A TRICHOPTERAN SURVEY OF SEVERAL TRIBUTARIES OF SULPHUR FORK CREEK AND RED RIVER, ROBERTSON COUNTY, TENNESSEE. Ken J. Davenport * and Steven W. Hamilton, Austin Peay State University, Clarksville, Tennessee. Caddisflies (order Trichoptera), an order of insects related to moth and butterflies, are an important part of the food web in freshwater environments and the larvae are used as bioindicators in the assessment of water quality. Adult caddisflies were sampled from Brush, Miller, and Buzzard creeks in Robertson County, Tennessee from May 1999 to April 2001. Brush Creek is a third order and Miller Creek is a fourth order tributary of Sulphur Fork Creek. Buzzard Creek is a third order tributary of Red River. These streams are located in the Western Pennyroyal Karst ecoregion of the Interior Plateau. Adults were collected using ultraviolet light traps and males were identified to species. A total of 13 families, 33 genera and 63 species have been identified to date. At least two new state records and several n ew county records are included. Based on published checklists of Tennessee and Kentucky caddisfly fauna and the preliminary data thus far obtained, this poorly surveyed area appears to have a moderately rich trichopteran fauna typical of this region.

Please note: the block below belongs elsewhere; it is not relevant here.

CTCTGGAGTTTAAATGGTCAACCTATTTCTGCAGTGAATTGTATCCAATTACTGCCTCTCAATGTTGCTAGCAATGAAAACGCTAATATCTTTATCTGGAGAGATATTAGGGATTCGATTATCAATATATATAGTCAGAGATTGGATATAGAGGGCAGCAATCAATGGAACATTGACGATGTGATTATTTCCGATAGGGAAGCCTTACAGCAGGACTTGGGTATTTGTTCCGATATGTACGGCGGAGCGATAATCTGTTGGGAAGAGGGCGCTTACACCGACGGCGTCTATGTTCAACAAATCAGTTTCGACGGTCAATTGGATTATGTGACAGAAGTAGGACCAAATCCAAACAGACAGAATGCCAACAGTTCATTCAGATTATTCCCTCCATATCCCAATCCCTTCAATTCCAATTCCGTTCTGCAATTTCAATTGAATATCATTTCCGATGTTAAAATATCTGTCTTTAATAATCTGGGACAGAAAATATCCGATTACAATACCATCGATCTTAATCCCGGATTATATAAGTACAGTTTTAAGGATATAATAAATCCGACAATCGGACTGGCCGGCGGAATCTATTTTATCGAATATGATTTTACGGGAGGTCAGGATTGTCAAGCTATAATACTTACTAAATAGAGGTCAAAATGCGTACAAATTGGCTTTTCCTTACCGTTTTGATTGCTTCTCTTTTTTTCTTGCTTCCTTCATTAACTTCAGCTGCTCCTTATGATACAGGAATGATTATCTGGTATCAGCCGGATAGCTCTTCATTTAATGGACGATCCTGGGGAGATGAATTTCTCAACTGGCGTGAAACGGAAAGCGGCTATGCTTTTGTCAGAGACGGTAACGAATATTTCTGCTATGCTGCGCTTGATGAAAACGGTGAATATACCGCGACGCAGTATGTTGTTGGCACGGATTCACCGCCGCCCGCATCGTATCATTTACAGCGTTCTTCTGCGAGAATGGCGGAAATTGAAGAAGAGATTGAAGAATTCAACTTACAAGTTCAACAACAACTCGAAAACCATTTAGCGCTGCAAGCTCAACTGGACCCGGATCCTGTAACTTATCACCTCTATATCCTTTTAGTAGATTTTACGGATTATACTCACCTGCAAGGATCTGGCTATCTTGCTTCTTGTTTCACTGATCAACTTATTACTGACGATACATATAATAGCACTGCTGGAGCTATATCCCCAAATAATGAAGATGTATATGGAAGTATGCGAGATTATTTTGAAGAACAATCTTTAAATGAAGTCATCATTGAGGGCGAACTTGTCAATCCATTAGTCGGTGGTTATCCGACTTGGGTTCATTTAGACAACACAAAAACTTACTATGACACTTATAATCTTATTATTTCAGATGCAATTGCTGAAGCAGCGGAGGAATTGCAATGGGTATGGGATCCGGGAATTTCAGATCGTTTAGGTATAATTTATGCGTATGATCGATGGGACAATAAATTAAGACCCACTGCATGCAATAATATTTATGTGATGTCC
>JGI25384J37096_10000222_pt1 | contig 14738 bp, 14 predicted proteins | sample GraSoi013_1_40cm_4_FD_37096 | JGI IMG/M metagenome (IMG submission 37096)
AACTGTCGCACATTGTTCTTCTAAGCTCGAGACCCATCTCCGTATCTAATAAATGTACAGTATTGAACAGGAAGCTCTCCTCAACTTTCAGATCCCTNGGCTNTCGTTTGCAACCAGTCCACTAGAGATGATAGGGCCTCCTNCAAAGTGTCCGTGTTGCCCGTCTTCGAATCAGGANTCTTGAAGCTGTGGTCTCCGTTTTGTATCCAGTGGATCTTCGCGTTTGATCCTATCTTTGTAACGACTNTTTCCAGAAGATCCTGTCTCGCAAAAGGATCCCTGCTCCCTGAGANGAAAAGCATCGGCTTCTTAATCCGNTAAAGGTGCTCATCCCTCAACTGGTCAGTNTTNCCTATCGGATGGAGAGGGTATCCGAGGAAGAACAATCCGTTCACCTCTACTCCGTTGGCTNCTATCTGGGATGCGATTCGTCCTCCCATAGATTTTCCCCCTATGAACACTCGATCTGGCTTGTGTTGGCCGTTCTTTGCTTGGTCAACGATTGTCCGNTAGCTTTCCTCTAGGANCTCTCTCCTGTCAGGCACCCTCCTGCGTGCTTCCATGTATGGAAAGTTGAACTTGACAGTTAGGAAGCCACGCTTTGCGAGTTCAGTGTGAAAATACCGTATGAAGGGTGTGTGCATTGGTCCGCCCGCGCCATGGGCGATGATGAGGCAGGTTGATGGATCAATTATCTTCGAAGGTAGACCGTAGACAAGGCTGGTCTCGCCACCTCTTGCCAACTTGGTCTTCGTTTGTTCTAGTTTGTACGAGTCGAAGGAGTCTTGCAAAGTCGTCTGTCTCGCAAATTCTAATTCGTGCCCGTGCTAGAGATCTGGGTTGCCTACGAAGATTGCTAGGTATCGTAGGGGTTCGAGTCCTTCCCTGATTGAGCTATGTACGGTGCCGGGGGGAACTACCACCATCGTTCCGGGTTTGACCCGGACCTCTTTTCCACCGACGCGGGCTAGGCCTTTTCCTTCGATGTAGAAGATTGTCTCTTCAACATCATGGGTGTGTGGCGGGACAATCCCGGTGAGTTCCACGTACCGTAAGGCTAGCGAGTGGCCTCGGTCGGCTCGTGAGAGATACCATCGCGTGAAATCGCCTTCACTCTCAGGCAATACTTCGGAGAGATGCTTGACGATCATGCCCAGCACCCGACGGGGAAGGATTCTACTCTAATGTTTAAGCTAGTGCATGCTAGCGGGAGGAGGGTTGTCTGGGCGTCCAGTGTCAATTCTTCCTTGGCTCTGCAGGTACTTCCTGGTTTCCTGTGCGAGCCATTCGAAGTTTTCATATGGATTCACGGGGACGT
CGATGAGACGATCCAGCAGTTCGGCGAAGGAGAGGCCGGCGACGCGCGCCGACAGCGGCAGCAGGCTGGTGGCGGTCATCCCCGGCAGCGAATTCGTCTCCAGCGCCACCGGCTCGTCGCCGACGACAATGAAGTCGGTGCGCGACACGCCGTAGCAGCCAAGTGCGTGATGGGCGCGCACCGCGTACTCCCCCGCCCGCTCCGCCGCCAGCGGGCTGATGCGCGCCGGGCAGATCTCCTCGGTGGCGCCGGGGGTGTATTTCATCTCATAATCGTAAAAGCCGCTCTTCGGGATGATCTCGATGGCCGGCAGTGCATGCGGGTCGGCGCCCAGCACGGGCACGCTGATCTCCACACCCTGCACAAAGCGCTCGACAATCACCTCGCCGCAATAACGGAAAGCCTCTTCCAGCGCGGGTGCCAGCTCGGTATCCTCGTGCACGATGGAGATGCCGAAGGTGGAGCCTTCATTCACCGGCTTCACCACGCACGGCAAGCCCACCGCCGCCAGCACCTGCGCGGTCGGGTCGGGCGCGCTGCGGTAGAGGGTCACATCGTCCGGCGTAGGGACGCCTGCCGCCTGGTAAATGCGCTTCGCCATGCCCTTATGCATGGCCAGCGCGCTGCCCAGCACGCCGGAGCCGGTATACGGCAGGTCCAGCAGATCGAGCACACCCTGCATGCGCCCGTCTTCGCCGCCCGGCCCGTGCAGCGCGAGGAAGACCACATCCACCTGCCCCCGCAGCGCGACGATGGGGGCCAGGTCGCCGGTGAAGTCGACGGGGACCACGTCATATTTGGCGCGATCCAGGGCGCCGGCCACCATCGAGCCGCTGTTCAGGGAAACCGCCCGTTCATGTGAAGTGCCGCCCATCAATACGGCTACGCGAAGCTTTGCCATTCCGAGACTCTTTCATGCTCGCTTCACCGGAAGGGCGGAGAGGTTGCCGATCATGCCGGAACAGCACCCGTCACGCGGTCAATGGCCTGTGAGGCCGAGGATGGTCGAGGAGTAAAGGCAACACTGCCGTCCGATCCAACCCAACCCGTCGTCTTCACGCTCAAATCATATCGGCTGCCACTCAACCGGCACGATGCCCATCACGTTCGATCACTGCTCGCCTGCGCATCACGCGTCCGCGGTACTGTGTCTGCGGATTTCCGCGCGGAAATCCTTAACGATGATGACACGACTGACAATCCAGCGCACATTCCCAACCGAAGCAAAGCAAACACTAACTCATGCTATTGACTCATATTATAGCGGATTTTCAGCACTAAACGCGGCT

* Student author.
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Author:Huggins, James A.
Publication:Journal of the Tennessee Academy of Science
Geographic Code:1USA
Date:Jan 1, 2002
Previous Article:Physiology and biochemistry section. (Abstracts of Papers Presented at the 111th Meeting).
Next Article:Best student presentation awards at the 2001 annual meeting of the Tennessee Academy of Science.